Every year April is widely regarded as the most suitable time for China to speed up its activities at sea as the ocean is normally calm. In April, 2014, the northern neighbour deployed its Haiyang Shiyou 981 oil rig to the East Sea and later started to work on creating artificial islands. In May and July, 2019, Chinese vessels were able to penetrate deep into Vietnam’s continental shelf.

This year has seen China step up their presence in the East Sea to a larger extent, with ever-increasing numbers involved and activities aimed at expanding their waters. Most notably, the Liaoning aircraft carrier based in the Taiwan Strait cruised into the East Sea and its coast guard boat sank a Vietnamese fishing vessel in the Paracel archipelago in early April.

In addition, China has also sent research vessels to the economic exclusive zones and continental shelves of Malaysia and Brunei, along with increasing its military activities in the south. In other words, its activities are being carried out on an increasingly-larger scale, from propaganda, administration, law, to shows of force.

This time they seem to be more aggressive and ready to use force in an attempt to force small countries to follow their will. In response to these moves, the US Department of State has requested that China stop bullying small countries in the East Sea.

According to Reuters, the Haiyang Dizhi 8, a Chinese government research ship, was spotted last week conducting a survey close to an exploration vessel operated by Malaysia’s state oil company Petronas, months after it undertook a similar patrol off Vietnam.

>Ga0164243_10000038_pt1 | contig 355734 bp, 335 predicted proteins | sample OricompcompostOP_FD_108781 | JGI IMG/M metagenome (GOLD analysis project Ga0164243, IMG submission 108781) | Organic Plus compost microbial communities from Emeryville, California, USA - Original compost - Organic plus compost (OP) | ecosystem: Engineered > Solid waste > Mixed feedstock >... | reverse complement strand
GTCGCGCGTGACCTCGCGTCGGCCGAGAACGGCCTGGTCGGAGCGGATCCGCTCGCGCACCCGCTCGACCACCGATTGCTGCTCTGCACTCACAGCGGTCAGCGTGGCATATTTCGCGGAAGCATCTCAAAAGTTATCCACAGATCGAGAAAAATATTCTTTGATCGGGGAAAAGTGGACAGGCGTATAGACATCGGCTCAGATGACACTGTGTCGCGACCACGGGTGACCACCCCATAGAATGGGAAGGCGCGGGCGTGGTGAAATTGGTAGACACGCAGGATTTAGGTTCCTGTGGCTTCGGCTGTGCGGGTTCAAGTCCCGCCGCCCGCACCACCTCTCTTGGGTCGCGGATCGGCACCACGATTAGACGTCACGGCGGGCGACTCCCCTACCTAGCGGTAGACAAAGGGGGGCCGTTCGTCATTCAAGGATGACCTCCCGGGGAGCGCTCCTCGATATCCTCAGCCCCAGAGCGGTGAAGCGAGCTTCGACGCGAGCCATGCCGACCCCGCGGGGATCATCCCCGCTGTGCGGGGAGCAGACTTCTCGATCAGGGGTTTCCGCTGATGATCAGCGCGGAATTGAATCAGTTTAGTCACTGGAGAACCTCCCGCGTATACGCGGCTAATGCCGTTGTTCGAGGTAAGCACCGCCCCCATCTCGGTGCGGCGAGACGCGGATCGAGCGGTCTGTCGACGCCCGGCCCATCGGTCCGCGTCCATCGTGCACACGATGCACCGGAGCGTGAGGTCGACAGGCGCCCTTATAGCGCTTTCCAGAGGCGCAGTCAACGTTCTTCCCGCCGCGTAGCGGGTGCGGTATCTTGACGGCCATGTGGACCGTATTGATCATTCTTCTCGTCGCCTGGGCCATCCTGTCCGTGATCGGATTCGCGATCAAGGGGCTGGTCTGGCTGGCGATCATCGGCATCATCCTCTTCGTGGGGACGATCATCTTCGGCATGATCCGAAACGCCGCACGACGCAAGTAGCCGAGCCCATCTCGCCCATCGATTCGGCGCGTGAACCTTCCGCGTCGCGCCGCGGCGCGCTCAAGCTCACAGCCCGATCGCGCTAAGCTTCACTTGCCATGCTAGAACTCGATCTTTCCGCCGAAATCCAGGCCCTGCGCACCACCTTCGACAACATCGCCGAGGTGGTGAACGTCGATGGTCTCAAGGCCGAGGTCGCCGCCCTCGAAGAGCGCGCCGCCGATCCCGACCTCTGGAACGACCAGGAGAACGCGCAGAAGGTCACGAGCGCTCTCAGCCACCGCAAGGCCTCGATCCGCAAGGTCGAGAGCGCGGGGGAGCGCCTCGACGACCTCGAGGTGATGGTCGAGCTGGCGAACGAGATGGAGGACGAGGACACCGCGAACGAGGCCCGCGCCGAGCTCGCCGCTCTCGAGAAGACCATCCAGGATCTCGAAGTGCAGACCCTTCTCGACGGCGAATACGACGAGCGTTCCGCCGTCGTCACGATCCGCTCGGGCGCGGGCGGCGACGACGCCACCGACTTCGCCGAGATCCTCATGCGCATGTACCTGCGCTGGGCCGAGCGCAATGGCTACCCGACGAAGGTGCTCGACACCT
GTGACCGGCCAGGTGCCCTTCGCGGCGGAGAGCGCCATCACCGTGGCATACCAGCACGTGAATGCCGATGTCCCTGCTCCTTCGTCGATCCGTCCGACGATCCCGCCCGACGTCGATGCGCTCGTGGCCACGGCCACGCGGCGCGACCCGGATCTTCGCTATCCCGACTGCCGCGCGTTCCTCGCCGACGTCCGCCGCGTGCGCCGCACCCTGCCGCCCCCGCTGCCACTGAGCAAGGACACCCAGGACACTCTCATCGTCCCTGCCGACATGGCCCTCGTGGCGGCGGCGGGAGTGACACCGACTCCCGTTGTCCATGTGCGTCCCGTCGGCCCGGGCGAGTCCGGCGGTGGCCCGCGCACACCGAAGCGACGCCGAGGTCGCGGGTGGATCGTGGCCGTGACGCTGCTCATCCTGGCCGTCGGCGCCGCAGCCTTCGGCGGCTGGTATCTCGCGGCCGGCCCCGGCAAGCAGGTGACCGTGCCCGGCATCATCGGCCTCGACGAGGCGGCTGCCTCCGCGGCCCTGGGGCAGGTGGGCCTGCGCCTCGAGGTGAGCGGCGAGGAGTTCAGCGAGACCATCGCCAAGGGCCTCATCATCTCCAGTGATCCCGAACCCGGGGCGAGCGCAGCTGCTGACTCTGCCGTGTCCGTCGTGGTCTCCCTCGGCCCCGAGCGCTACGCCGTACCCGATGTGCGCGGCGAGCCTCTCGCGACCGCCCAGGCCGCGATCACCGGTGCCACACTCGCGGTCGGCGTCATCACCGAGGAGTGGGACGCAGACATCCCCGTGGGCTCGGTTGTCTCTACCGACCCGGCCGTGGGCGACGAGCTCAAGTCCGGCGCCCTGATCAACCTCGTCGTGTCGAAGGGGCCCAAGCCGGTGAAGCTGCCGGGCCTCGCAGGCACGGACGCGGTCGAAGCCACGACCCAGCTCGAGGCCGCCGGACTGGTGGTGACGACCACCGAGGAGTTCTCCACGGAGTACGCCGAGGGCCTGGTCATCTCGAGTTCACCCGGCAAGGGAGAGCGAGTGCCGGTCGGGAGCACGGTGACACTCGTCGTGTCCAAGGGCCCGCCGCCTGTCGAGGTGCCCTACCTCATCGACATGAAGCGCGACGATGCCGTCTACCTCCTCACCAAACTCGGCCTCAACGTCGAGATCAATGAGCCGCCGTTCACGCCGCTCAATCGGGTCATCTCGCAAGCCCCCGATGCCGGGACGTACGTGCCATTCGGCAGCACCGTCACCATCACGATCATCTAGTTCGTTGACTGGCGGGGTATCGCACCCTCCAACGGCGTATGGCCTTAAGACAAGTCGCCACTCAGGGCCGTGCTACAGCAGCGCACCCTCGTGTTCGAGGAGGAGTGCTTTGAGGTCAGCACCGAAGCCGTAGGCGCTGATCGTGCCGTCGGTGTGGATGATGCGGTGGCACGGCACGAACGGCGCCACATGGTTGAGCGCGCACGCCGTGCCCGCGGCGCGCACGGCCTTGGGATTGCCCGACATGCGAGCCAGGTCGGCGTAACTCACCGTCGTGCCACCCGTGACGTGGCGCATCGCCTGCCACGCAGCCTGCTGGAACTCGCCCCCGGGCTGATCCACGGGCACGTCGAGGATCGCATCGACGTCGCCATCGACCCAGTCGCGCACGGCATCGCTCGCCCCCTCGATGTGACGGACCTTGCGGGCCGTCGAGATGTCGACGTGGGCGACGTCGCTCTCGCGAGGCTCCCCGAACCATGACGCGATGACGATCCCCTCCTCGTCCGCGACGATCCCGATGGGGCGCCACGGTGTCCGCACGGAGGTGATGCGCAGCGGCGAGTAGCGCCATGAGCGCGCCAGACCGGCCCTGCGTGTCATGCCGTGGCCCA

The incident prompted the United States to call on China to stop its “bullying behaviour” in the South China (East) Sea, citing concern over Beijing’s provocative actions towards offshore oil and gas developments there.

The US State Department has said China was taking advantage of the region’s focus on the coronavirus pandemic to “coerce its neighbours”.

From a legal perspective, how do you think Vietnam should react in the current climate?

Vietnam is a peace-loving country that knows the price of war but also stands ready to fight for freedom, independence, territorial sovereignty, as well as rights and its legitimate interests in the East Sea. The note Vietnam sent to the United Nations on 30 March, 2020 and other statements always affirm that the 1982 United Nations Convention on the Law of the Sea is the sole legal basis for resolving all disputes related to the East Sea.

At present, Vietnam is committed to working closely with other countries in order to complete a legally binding and effective COC in the East Sea, aimed at preventing future negative actions that run counter to international law and only serve to complicate an already challenging situation.

Vietnam should therefore call on other concerned countries to co-operate in seeking a peaceful, basic, and long-term solution to the East Sea issue. In addition, it should remain on full alert while strengthening its economic and defensive capacity in order to deal with all possible situations./.

China has given names to 80 geographical features, include 25 islands, shoals and reefs and 55 oceanic mountains and ridges, in the Paracel and Spratly islands, The South China Morning Post reported on April 20.

Collin Koh, a research fellow from the S Rajaratnam School of International Studies at Singapore’s Nanyang Technological University, said China’s latest moves would only deepen the lack of trust among ASEAN countries, which are currently negotiating the COC with China.

“I think such moves are going to be counterproductive and backfire on Beijing,” said Koh, adding that its actions would increase international attention on the matter, something China had hoped to avoid.